When my youngest daughter was about 10 months old, she got into this strange habit. You would lift her onto the bed, and she would crawl over and proceed to give kisses. She would kiss my hand, or my wife's hand, or, if either of us happened to be lying down, and she was able to crawl on up to face level, would give us a kiss on the nose or the cheek. But it wouldn't be just one kiss, it would be many. Too many to count. Every night our littlest went through this ritual, her way of saying goodnight, and every night the ritual would last about as long as it would take to say the rosary.
We called it "The Hundred Kisses."
At times I would be reading before sleep, and the little one would come on over, tug on my book or sheaf of papers insistently, until I put it aside, and would embark on the hundred kisses. Mostly, this made us smile. For whatever reason, our little one had turned out to be the most loving little thing we'd ever seen. But sometimes, being tired, I had little patience for it, and would shoo my little one off, or get off the bed and get a drink of water. At times my wife, depending on her mood, would also have little patience for it as well. But still, our determined little one would soldier on with her nightly ritual.
The other day, walking through a store, it hit my wife that the little one hadn't given us the hundred kisses in quite some time. We'd been so busy running around recently, with the ups and downs and daily tumult of married life, that we'd forgotten about the whole thing. At some point our little one had stopped giving us the hundred kisses, and the tragedy was not that she had stopped, but that we hadn't even noticed. This strange, sweet, odd gift, had slipped from our notice, and had disappeared.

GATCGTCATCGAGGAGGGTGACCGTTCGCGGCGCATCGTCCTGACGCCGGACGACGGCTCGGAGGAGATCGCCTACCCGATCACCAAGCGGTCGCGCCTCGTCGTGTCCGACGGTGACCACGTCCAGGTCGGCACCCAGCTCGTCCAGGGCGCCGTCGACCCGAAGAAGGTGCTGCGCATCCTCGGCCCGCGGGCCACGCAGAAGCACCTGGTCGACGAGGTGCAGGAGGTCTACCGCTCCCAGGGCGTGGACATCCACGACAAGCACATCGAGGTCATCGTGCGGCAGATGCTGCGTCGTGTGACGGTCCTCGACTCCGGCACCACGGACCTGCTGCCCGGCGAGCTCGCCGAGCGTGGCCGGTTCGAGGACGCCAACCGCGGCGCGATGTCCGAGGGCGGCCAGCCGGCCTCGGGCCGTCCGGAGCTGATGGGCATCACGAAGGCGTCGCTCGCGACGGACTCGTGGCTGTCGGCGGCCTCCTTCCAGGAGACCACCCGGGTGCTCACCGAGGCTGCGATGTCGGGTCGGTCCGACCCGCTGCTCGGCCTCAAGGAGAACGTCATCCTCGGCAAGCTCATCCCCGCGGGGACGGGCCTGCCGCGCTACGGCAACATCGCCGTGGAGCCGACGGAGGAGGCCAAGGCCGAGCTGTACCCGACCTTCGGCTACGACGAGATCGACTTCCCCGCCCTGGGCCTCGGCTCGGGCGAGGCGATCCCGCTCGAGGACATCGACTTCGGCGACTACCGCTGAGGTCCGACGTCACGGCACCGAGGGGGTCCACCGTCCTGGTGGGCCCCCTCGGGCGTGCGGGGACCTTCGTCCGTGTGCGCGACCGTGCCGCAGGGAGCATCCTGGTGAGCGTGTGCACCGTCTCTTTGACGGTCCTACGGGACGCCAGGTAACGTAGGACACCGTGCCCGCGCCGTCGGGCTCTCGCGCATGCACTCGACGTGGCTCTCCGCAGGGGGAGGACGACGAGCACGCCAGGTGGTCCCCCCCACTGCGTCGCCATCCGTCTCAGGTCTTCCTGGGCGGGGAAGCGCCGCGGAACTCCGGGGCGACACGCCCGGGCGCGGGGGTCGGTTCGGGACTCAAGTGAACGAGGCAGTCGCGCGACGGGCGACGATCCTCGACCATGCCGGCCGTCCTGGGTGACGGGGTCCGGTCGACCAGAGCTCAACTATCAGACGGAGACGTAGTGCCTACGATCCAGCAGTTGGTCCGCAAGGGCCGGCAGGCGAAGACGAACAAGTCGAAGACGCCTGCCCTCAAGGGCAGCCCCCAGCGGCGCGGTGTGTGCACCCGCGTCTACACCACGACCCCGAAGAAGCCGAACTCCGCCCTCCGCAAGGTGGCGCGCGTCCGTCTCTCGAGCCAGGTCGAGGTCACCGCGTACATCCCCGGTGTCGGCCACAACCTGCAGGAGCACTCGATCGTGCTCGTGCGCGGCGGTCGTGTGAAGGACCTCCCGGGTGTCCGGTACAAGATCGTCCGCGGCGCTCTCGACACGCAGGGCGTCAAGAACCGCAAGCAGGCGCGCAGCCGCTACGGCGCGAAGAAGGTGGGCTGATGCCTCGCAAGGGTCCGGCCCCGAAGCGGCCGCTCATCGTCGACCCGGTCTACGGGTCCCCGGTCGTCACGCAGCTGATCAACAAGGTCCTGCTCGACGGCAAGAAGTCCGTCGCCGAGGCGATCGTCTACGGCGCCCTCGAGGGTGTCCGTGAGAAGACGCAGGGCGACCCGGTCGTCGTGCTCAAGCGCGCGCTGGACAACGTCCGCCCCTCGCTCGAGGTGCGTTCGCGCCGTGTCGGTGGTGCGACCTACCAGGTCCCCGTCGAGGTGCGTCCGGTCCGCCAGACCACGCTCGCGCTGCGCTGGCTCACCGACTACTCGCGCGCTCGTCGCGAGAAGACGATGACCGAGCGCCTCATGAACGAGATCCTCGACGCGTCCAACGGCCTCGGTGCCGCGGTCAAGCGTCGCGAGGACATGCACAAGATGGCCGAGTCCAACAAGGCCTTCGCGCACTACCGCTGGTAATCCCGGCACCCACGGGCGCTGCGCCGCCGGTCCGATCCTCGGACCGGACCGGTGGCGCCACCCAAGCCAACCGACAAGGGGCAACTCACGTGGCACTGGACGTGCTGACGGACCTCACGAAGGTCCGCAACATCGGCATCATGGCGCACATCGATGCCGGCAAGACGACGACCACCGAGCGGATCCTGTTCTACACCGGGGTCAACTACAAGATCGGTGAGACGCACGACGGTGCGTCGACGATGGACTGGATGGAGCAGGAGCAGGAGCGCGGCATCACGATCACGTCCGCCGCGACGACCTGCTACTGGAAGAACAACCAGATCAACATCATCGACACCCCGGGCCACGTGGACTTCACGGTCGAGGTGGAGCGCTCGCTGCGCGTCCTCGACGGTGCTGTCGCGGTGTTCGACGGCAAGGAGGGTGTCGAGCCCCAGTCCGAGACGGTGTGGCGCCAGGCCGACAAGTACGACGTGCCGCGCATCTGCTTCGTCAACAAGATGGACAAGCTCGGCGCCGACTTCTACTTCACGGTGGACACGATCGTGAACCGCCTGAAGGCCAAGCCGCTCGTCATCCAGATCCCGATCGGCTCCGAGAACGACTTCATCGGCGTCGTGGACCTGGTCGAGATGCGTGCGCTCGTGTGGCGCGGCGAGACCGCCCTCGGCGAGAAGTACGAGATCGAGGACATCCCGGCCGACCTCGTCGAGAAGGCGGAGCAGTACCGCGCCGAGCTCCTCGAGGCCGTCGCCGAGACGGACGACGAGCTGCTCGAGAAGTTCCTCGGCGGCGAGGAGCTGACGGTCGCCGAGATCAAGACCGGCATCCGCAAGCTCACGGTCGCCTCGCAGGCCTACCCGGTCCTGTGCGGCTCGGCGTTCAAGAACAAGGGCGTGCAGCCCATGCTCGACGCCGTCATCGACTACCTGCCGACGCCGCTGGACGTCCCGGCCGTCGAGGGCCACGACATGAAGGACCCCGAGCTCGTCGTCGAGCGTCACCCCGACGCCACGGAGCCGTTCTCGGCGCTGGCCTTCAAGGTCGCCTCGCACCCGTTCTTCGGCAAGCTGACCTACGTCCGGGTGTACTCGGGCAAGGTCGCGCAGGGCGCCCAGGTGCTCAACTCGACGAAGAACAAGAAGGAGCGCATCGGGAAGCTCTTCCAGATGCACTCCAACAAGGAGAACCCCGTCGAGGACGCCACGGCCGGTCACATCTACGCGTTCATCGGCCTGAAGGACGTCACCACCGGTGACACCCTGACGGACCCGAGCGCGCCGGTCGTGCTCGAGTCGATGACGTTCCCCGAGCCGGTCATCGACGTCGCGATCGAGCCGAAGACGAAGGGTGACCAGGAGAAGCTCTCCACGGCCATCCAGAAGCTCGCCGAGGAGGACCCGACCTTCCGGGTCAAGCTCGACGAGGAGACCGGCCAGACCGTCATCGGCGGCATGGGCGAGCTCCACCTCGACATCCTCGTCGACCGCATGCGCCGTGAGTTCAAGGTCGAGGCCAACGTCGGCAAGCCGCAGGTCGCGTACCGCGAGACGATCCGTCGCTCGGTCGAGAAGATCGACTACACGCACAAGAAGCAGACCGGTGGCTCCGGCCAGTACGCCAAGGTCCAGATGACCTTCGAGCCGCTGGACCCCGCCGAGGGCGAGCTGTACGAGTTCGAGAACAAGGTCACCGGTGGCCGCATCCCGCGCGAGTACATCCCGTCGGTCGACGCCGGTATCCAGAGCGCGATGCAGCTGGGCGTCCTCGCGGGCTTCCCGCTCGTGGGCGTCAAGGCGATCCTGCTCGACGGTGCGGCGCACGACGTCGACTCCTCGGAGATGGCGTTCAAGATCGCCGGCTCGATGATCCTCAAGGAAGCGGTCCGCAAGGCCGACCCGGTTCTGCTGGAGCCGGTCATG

That night, we picked up the little one, holding her close, asking her to give us a kiss, and she did, but only once. After that, she was eager to be off, to her toys, to her sister, or to the grandparents always waiting with arms wide open, just down the hall. As we watched her toddle off, it was a moment marked with sadness, that through our inattention, we'd lost something we'd only belatedly come to see as so very precious, and beyond value.
Was this a lesson, something to keep in mind as later children arrive and grow? Or was it an indictment of us, as parents, a portent of years to come, when some other sweet, strange, odd gift would appear, and we, too busy with what we thought was important, would again let it slip away?